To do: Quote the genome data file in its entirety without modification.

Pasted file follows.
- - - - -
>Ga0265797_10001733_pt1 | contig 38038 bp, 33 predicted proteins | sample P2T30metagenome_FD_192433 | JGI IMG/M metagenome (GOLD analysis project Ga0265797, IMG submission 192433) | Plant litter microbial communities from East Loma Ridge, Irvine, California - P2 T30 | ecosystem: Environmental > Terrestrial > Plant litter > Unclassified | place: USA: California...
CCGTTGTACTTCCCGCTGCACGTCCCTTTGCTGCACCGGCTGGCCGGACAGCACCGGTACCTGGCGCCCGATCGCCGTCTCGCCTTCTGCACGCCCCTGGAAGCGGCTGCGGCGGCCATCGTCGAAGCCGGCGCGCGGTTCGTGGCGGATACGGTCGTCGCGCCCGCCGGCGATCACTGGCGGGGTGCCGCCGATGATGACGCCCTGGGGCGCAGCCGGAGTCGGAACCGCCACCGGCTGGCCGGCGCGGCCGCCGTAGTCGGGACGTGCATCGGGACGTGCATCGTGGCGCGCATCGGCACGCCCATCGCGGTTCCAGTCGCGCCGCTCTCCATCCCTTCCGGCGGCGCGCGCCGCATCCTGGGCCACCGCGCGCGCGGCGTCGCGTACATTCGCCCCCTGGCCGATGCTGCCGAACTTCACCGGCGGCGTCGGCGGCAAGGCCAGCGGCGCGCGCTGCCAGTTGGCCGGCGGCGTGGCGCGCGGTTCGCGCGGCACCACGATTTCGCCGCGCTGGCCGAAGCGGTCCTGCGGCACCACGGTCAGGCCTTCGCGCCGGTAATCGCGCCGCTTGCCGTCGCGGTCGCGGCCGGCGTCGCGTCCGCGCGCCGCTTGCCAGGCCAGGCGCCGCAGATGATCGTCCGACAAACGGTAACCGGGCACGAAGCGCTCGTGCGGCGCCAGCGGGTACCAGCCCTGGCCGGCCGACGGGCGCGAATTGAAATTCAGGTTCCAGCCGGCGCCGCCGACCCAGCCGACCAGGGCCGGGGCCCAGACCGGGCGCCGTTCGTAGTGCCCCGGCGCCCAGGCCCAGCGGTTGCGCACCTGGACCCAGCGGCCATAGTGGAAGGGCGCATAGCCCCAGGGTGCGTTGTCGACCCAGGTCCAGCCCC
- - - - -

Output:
>Ga0265797_10001733_pt1 | contig 38038 bp, 33 predicted proteins | sample P2T30metagenome_FD_192433 | JGI IMG/M metagenome (GOLD analysis project Ga0265797, IMG submission 192433) | Plant litter microbial communities from East Loma Ridge, Irvine, California - P2 T30 | ecosystem: Environmental > Terrestrial > Plant litter > Unclassified | place: USA: California...
CCGTTGTACTTCCCGCTGCACGTCCCTTTGCTGCACCGGCTGGCCGGACAGCACCGGTACCTGGCGCCCGATCGCCGTCTCGCCTTCTGCACGCCCCTGGAAGCGGCTGCGGCGGCCATCGTCGAAGCCGGCGCGCGGTTCGTGGCGGATACGGTCGTCGCGCCCGCCGGCGATCACTGGCGGGGTGCCGCCGATGATGACGCCCTGGGGCGCAGCCGGAGTCGGAACCGCCACCGGCTGGCCGGCGCGGCCGCCGTAGTCGGGACGTGCATCGGGACGTGCATCGTGGCGCGCATCGGCACGCCCATCGCGGTTCCAGTCGCGCCGCTCTCCATCCCTTCCGGCGGCGCGCGCCGCATCCTGGGCCACCGCGCGCGCGGCGTCGCGTACATTCGCCCCCTGGCCGATGCTGCCGAACTTCACCGGCGGCGTCGGCGGCAAGGCCAGCGGCGCGCGCTGCCAGTTGGCCGGCGGCGTGGCGCGCGGTTCGCGCGGCACCACGATTTCGCCGCGCTGGCCGAAGCGGTCCTGCGGCACCACGGTCAGGCCTTCGCGCCGGTAATCGCGCCGCTTGCCGTCGCGGTCGCGGCCGGCGTCGCGTCCGCGCGCCGCTTGCCAGGCCAGGCGCCGCAGATGATCGTCCGACAAACGGTAACCGGGCACGAAGCGCTCGTGCGGCGCCAGCGGGTACCAGCCCTGGCCGGCCGACGGGCGCGAATTGAAATTCAGGTTCCAGCCGGCGCCGCCGACCCAGCCGACCAGGGCCGGGGCCCAGACCGGGCGCCGTTCGTAGTGCCCCGGCGCCCAGGCCCAGCGGTTGCGCACCTGGACCCAGCGGCCATAGTGGAAGGGCGCATAGCCCCAGGGTGCGTTGTCGACCCAGGTCCAGCCCC